A groundbreaking discovery by University of Chicago scientists

The University of Chicago has revealed groundbreaking evidence for “quantum superchemistry,” in which particles in the same quantum state act collectively. The findings could lead to advances in quantum computing and provide deeper insights into the fundamental laws of the universe.

A breakthrough can point the way to fundamental insights and new technology.

team of University of Chicago He unveiled the first evidence of “quantum superchemistry” – a phenomenon in which particles in the same quantum state together undergo accelerated interactions. While previously expected, this effect has not been observed in vitro before.

Results published in nature physics On July 24, open the door to a new field. Scientists are keenly interested in what are known as “quantum-enhanced” chemical reactions, which could have applications in quantum chemistry, Quantitative statisticsand other technologies, as well as a better understanding of the laws of the universe.

“What we’ve seen is consistent with theoretical expectations,” said Cheng Chen, a professor of physics and member of the James Franck Institute and the Enrico Fermi Institute, whose lab conducted the research. “This has been a science goal for 20 years, so it’s a very exciting era.”

Ultra-Quantum Chemistry Laboratory

Scientists announce the first evidence of “quantum superchemistry” – a phenomenon in which particles in the same quantum state undergo accelerated group interactions. Above, study co-authors Zhendong Zhang (left) and Professor Cheng Chin in the lab. Credit: John Zech

Pose improvement: the process

Chen’s lab specializes in working with molecules that exist at extremely low temperatures. close absolute zeroParticles can correlate so that they are all in the same quantum state – where they can exhibit unusual abilities and behaviors.

It was hypothesized that a group of atoms and molecules in the same quantum state would behave differently during chemical reactions, but the difficulty in organizing the experiment meant that it was never observed.

Chen’s group is experienced at herding atoms into quantum states, but particles are larger and more complex than atoms, so the group had to devise new technologies to counter them.

“How far we can push our understanding and knowledge of quantum geometry, into more complex particles, is a major research direction in this scientific community.”

Cheng Chen, Professor of Physics

In experiments, scientists cooled cesium atoms and coaxed them into the same quantum state. Next, they watched the atoms interact to form molecules.

In ordinary chemistry, individual atoms collide, and for each collision there is a potential to form a molecule. However, quantum mechanics predicts that atoms in the quantum state perform collective actions instead.

Implications and results

“You no longer treat a chemical reaction as a collision of independent particles, but as a collective process,” Chen explained. “They all interact together, as a whole.”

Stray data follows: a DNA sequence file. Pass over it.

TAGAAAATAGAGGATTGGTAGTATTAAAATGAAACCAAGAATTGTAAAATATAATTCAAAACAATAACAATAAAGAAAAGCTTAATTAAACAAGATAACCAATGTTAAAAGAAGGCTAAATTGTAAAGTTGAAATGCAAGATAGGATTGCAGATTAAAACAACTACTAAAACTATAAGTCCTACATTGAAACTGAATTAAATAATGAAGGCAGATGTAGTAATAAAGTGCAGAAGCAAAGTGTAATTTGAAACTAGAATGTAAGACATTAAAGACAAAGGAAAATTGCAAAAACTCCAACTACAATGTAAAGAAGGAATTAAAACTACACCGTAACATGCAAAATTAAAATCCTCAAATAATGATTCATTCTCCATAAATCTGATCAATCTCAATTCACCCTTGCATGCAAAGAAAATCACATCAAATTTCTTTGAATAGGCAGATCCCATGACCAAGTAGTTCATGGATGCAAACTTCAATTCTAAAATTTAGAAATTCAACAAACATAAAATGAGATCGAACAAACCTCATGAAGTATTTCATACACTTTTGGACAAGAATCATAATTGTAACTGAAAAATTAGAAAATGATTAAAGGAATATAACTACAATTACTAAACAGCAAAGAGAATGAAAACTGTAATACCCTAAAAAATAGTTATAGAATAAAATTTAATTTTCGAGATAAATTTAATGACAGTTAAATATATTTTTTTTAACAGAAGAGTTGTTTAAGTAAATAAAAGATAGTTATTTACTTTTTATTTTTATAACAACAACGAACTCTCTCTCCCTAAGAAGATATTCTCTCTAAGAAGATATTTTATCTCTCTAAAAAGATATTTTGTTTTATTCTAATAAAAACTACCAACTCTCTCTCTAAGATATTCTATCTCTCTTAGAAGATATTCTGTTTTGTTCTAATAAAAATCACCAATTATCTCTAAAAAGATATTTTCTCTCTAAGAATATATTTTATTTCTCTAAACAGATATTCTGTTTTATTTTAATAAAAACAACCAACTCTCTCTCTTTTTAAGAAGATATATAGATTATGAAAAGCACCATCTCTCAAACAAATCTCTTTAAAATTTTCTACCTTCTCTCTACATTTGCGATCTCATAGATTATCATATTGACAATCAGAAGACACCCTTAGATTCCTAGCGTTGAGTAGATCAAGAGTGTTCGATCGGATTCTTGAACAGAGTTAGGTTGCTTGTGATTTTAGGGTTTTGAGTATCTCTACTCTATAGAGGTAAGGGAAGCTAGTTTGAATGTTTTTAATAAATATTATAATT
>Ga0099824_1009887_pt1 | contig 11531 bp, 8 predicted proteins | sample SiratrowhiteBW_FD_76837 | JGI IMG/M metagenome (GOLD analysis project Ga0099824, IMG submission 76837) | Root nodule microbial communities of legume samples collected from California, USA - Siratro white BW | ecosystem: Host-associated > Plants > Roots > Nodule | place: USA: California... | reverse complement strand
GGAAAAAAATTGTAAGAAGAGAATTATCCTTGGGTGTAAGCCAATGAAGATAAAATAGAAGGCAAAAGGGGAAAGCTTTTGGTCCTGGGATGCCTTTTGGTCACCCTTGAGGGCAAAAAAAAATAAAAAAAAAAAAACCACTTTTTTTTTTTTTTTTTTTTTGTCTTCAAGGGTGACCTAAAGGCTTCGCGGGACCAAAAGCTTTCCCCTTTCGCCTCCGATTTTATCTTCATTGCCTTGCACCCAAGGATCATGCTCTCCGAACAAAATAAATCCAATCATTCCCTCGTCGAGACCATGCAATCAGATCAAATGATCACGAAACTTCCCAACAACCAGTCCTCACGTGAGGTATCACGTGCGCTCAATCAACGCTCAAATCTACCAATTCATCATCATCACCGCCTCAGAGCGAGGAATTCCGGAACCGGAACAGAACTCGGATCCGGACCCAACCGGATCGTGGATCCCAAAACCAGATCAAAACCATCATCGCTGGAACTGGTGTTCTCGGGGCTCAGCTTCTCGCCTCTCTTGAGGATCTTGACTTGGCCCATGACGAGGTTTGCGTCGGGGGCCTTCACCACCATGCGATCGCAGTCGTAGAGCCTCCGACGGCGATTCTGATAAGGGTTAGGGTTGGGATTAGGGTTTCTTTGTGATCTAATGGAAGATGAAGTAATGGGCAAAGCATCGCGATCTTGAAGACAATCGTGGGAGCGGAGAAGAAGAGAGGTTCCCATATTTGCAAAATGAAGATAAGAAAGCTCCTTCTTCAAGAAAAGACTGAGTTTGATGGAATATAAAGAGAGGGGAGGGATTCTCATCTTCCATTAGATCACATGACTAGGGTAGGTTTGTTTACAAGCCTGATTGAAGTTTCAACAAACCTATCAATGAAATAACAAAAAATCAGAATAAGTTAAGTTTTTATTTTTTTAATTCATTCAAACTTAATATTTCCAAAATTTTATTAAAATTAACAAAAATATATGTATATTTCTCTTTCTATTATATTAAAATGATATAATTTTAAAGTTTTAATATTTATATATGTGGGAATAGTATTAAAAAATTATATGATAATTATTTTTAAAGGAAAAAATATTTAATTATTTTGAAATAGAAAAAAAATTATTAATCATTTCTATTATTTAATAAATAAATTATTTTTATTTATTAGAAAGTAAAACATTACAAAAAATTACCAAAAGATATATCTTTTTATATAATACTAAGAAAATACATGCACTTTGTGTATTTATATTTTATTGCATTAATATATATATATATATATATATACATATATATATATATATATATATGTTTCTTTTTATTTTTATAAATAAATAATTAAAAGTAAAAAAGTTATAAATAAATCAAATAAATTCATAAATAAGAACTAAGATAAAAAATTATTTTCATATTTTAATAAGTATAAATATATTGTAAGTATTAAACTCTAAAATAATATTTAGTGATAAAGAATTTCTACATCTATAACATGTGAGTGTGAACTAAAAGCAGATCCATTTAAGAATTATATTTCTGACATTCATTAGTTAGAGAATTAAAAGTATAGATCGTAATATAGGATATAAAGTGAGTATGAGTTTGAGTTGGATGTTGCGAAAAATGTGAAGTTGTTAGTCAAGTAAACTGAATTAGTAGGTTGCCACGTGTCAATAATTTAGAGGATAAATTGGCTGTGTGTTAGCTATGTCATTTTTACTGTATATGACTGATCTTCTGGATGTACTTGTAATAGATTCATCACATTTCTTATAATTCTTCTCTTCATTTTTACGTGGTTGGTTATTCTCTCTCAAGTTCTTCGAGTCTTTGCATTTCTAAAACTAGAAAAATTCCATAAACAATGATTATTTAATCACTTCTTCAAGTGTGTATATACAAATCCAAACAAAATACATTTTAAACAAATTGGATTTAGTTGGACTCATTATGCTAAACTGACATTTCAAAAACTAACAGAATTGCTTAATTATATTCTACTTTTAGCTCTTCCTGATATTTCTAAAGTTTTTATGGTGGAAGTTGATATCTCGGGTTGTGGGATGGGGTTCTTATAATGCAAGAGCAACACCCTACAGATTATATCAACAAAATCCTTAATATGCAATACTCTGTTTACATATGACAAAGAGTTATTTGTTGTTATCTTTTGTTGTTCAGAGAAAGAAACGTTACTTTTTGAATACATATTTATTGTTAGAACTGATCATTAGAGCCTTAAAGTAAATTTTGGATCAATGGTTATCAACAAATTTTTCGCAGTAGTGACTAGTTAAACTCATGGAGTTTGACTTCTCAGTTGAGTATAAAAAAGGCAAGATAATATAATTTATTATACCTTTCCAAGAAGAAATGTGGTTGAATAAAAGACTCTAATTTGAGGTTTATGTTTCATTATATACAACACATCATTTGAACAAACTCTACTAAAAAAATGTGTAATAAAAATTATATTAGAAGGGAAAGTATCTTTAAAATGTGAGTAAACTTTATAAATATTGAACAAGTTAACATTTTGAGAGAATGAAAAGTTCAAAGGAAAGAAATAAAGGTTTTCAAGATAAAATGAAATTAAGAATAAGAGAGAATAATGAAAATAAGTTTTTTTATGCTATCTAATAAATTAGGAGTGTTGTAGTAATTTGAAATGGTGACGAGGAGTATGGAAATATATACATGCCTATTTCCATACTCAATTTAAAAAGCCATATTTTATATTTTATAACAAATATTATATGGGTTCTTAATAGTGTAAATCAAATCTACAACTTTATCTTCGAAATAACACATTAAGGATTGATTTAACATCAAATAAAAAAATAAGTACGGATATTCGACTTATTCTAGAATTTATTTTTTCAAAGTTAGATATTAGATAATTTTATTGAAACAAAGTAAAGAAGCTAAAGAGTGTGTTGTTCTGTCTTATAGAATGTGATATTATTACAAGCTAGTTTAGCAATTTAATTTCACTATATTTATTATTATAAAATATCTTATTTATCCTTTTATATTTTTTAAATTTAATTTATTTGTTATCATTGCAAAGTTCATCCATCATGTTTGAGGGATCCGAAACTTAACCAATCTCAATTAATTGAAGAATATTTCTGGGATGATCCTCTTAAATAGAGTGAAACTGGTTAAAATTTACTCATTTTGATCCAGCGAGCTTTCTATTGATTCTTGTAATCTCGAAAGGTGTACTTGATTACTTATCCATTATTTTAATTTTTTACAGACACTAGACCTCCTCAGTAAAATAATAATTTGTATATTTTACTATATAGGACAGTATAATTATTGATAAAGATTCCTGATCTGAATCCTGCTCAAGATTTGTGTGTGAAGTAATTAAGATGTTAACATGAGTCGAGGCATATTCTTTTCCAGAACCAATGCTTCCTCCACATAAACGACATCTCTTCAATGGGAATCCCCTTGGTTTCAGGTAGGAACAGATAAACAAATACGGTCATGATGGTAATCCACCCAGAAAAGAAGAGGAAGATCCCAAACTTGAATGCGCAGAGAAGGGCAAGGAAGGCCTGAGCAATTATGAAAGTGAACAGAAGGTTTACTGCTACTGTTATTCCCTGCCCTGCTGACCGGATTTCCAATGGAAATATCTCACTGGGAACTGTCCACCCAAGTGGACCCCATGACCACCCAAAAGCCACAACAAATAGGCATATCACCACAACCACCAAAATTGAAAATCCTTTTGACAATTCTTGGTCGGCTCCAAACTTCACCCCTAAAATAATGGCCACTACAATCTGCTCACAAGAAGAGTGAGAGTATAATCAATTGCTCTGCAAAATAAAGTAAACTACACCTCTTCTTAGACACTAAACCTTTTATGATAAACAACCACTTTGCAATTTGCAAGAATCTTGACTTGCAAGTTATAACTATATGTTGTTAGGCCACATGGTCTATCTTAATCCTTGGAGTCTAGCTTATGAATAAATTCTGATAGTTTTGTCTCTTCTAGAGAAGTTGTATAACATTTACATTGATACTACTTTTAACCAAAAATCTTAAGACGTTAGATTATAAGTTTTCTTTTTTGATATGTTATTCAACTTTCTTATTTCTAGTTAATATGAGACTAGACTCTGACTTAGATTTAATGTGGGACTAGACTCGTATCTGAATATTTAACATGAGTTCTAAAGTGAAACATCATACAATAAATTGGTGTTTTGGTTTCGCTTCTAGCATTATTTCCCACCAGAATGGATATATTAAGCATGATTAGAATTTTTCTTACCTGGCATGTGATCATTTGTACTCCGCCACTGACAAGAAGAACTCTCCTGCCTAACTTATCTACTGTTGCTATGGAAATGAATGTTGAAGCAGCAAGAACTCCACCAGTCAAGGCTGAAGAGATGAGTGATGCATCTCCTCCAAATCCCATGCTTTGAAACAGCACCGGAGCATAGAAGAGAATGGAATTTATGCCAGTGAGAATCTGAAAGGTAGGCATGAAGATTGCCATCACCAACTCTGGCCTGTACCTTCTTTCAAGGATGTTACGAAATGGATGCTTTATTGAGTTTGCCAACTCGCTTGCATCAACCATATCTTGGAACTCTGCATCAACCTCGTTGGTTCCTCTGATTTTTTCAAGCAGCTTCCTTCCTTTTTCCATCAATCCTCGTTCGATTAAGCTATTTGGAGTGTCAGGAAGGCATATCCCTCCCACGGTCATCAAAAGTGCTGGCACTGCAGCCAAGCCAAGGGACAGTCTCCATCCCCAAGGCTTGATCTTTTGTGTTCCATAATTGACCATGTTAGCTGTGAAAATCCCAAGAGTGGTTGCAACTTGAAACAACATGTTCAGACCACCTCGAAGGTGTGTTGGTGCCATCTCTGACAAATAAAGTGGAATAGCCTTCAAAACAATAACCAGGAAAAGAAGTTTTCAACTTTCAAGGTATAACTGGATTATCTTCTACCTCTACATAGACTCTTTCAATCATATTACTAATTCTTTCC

One consequence is that the reaction occurs faster than it would under normal circumstances. In fact, the more atoms in a system, the faster the reaction.

Another consequence is that the final molecules share the same molecular state. Chen explained that the same molecules in different states can have different physical and chemical properties — but there are times when you want to create a group of molecules in a specific state. In traditional alchemy, you are rolling the dice. “But with this technique, you can direct the molecules into an identical state,” he said.

Shu Nagata, a graduate student and co-author on the paper, added that they saw evidence that the reaction was occurring as a three-body interaction more often than a two-body interaction. That is, three atoms will collide. Two will form a molecule, and the third will remain single. But the third played some role in the reaction.

technological capabilities

This breakthrough marks the beginning of a new era. Although the experiment used twocorn Molecules, there are plans to work with larger and more complex molecules.

“How far we can push our understanding and knowledge of quantum geometry, into more complex particles, is a major research direction in this scientific community,” Chen said.

Some in the field have envisioned using particles as qubits in quantum computers, or in quantum information processing, for example. Other scientists are exploring them as gateways to more precise measurements of fundamental laws and interactions, such as testing fundamental laws of the universe such as symmetry violation.

Reference: “Multibody Chemical Reactions in a Quantitative Decay Gas” By Zhendong Zhang, Shu Nagata, Kai-Xuan Yao, and Cheng Chin, July 24, 2023, Available here. nature physics.
DOI: 10.1038/s41567-023-02139-8

Zhendong Zhang (PhD 22, now at Stanford University) and Kai-Xuan Yao (PhD 22, now at Citadel) were co-authors on the paper.

Funding: National Science Foundation, Air Force Office of Scientific Research, Grainger Graduate Fellowship, Takenaka Foundation Scholarship.

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